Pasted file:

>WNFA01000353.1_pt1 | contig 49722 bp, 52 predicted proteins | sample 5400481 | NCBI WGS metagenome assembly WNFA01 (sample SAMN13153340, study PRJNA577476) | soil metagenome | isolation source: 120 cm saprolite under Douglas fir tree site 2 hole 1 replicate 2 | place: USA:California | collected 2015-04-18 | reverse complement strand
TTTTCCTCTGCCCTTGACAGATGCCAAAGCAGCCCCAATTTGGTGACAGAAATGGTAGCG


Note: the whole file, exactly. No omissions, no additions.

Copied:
>WNFA01000353.1_pt1 | contig 49722 bp, 52 predicted proteins | sample 5400481 | NCBI WGS metagenome assembly WNFA01 (sample SAMN13153340, study PRJNA577476) | soil metagenome | isolation source: 120 cm saprolite under Douglas fir tree site 2 hole 1 replicate 2 | place: USA:California | collected 2015-04-18 | reverse complement strand
TTTTCCTCTGCCCTTGACAGATGCCAAAGCAGCCCCAATTTGGTGACAGAAATGGTAGCG